Women today have a lot of things to get stressed about – kids, work, family, health, money and weight to name but a few.
There’s so many things to do, and so little time to get any of it done!
Then just when you think you have one thing sorted and can relax a little, something else tends to crop up right?
Constant stress is obviously not a good thing, and learning ways to manage and deal with it can make a huge difference to your enjoyment and experience of life. The older we get, the more important this is. In this post I’ll explain more about stress and it’s effects, particularly around menopause age, and give some pointers on how you can change things for the better.
When your body is under stress it releases cortisol. You may have heard of this described as our ‘fight or flight’ hormone, and it basically gets us feeling more on edge and ready run away from danger (or stay and fight it). This was great for our ancestors who needed to be ready for life threatening situations like stumbling across a sabre-toothed tiger. But it doesn’t help us as much when the stress is caused by having too much too do, not enough time to do it, and kids demanding your attention.
Increased cortisol in your body means an increase in sodium too, and this can lead to water retention – one reason why you might struggle to lose weight. More cortisol also tends to lead to cravings for carbs and fats. Because you’re stressed, your body is perceiving that you might be under threat, and may need some extra energy stores to run away from danger. So it craves carbs and fat to give you that energy you might need.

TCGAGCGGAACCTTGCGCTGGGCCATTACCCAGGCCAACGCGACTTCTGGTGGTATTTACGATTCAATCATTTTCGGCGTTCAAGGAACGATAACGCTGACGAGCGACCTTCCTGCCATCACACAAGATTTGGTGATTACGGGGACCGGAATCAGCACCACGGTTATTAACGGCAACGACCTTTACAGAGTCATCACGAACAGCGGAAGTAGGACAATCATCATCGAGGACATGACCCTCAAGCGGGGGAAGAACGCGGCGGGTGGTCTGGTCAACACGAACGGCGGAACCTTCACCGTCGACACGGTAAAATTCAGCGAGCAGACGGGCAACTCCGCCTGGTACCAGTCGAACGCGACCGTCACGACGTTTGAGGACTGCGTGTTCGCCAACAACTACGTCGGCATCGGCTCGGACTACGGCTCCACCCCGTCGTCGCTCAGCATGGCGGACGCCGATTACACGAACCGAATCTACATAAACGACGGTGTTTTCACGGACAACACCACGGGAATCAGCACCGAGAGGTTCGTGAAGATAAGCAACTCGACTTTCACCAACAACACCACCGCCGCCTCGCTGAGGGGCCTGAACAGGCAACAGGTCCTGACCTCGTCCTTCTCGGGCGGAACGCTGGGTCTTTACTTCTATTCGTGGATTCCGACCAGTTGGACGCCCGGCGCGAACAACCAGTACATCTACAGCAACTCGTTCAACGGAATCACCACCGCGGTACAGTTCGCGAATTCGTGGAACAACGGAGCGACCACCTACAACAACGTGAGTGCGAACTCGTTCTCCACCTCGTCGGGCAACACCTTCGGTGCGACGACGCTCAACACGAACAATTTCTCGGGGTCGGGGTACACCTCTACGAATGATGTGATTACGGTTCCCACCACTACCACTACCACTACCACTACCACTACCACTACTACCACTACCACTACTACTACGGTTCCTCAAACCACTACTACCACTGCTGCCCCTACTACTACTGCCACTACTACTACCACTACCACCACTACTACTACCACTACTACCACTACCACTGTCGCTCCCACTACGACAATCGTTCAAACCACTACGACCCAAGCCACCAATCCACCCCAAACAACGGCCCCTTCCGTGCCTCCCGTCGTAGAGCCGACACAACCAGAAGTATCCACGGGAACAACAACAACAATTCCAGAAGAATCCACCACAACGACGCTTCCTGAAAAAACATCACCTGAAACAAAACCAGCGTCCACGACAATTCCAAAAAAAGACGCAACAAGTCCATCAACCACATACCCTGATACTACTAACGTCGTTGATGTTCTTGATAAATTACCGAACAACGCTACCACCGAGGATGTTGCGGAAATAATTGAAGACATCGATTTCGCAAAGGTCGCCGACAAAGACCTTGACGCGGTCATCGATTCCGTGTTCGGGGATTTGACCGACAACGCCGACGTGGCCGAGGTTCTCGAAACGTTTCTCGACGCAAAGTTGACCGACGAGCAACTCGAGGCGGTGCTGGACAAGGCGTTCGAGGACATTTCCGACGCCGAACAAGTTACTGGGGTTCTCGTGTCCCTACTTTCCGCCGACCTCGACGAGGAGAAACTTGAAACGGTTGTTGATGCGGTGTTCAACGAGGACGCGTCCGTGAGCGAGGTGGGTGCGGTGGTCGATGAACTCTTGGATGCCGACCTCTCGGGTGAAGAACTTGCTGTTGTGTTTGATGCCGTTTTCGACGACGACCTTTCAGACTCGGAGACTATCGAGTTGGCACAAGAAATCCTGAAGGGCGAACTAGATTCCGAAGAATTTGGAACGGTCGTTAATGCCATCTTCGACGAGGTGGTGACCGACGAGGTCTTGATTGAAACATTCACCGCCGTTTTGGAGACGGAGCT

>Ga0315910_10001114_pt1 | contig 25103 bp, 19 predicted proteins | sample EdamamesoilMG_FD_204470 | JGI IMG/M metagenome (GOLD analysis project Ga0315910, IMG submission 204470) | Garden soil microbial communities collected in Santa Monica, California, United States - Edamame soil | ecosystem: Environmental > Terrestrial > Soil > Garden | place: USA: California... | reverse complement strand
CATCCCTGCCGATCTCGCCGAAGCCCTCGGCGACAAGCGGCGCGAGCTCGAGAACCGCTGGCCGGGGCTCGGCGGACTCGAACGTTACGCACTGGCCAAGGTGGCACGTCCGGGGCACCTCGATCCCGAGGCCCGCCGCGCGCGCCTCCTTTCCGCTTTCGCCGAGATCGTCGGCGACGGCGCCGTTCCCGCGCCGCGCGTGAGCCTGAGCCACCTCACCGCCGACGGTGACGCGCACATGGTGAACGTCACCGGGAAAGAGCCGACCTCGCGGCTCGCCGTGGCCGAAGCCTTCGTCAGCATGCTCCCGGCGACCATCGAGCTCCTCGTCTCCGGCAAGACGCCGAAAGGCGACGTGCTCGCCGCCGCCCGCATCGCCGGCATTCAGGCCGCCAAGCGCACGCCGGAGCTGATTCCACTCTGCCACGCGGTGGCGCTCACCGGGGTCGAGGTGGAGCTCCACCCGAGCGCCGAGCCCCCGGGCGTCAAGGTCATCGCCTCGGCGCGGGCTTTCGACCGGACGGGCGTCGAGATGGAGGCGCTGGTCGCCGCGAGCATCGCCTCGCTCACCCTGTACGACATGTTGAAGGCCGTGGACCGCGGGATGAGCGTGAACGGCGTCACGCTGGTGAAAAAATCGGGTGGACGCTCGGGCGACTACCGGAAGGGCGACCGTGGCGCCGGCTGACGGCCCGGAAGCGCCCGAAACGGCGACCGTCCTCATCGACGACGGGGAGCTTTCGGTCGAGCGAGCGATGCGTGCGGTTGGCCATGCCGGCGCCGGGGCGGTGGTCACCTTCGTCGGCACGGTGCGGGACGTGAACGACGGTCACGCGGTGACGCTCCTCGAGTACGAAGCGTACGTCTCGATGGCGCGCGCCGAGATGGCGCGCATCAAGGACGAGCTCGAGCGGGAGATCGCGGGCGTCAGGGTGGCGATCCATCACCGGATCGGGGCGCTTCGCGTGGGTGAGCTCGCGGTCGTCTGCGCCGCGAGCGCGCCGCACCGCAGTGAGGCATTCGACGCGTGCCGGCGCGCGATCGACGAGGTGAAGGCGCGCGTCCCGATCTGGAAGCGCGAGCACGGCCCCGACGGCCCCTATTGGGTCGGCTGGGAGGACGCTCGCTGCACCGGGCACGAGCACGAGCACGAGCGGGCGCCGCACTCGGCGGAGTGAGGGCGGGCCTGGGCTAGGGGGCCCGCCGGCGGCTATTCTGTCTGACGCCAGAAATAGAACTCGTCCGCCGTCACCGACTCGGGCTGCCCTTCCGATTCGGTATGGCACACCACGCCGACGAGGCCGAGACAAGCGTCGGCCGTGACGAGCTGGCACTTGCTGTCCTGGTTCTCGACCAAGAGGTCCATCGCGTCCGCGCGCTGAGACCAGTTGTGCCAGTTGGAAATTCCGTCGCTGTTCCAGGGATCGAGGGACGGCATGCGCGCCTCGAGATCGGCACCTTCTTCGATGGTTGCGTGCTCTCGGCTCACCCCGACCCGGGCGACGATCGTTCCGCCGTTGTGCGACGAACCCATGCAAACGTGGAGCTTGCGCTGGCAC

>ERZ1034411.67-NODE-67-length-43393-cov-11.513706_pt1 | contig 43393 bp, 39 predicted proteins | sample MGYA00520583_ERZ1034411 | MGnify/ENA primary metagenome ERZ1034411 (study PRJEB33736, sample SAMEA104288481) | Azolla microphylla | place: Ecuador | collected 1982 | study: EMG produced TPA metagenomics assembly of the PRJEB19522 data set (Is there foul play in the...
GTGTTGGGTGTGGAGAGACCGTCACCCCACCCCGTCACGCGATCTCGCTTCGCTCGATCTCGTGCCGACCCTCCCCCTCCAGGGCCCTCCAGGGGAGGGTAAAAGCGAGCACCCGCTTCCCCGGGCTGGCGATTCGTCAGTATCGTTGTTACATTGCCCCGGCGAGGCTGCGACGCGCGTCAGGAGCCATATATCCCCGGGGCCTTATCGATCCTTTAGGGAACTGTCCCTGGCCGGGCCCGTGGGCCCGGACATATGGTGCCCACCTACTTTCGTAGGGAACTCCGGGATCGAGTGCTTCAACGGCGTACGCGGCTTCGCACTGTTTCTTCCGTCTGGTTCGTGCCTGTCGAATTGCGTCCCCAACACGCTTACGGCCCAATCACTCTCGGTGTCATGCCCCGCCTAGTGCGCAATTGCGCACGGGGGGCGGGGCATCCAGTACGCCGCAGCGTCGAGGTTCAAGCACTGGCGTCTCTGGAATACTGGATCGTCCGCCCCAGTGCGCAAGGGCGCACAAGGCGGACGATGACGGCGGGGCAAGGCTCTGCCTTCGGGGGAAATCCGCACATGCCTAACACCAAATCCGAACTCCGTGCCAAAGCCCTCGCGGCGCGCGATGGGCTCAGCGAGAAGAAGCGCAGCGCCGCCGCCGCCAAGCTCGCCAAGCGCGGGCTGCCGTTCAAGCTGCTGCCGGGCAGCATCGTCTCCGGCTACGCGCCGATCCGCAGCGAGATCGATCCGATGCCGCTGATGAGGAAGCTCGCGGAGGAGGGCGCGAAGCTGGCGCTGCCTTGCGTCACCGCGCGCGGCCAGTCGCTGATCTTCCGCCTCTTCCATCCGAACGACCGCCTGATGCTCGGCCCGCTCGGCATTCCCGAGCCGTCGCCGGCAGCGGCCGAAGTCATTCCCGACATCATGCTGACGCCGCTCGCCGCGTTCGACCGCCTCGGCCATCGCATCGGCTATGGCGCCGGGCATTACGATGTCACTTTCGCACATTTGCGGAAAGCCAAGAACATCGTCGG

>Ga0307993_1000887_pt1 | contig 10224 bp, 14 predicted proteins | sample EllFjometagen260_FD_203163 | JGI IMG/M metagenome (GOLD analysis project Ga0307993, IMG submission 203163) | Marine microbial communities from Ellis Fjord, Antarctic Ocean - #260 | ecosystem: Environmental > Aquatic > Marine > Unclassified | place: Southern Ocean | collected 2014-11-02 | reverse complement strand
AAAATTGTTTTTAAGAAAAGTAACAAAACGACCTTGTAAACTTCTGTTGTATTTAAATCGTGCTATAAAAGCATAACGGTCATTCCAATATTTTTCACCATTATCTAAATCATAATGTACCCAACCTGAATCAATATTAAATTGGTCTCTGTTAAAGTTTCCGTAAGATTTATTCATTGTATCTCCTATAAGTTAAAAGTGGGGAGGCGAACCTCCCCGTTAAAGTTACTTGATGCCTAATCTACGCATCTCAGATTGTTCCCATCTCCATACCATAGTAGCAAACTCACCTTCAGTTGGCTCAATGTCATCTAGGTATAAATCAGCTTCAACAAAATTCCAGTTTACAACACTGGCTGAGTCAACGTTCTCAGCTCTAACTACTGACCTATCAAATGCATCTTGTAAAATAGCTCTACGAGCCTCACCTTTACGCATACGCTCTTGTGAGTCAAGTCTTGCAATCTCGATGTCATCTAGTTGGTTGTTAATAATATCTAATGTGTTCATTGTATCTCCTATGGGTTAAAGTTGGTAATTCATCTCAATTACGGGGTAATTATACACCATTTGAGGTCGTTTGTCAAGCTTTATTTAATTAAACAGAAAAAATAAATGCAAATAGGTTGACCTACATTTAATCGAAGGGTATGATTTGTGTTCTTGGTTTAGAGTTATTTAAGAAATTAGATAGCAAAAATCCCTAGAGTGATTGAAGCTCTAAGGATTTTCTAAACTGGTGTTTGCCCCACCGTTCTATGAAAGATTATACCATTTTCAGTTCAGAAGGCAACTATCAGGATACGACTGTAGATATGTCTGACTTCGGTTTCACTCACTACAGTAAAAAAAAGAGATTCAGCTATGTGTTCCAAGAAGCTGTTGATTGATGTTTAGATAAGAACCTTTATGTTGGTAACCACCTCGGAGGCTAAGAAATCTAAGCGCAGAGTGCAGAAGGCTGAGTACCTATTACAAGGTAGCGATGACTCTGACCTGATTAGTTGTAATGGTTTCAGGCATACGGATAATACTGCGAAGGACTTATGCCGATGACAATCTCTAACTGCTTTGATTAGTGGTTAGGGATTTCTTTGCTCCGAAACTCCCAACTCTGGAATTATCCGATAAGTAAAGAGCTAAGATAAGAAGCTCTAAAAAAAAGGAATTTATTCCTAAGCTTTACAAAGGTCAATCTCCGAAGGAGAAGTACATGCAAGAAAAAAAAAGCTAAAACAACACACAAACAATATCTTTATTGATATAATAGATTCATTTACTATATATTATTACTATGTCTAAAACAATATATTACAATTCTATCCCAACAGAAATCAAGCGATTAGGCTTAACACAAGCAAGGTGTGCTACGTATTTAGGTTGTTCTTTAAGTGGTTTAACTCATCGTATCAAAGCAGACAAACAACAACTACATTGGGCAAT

Your body then stores any excess calories around your stomach – double whammy! The main reason it does this is so the fat is close to the liver, where it may need to be broken down quickly to be used in an emergency. So now we are stressed, craving more food, and have more tummy fat.
Cortisol is a super powerful hormone and affects your metabolism, thyroid, and immune system among other things. When stress throws cortisol levels out of whack, some of the most noticeable symptoms are easy weight gain and poor immunity.
These are some other signs of cortisol imbalance:
- Tendency to gain fat around the middle
- Increased appetite
- Cravings for fat and carbs
- Mid afternoon slump – needing coffee / biscuits
- Low immunity to colds and bugs
- Blood sugar swings
- Digestive problems – bloating / flatulence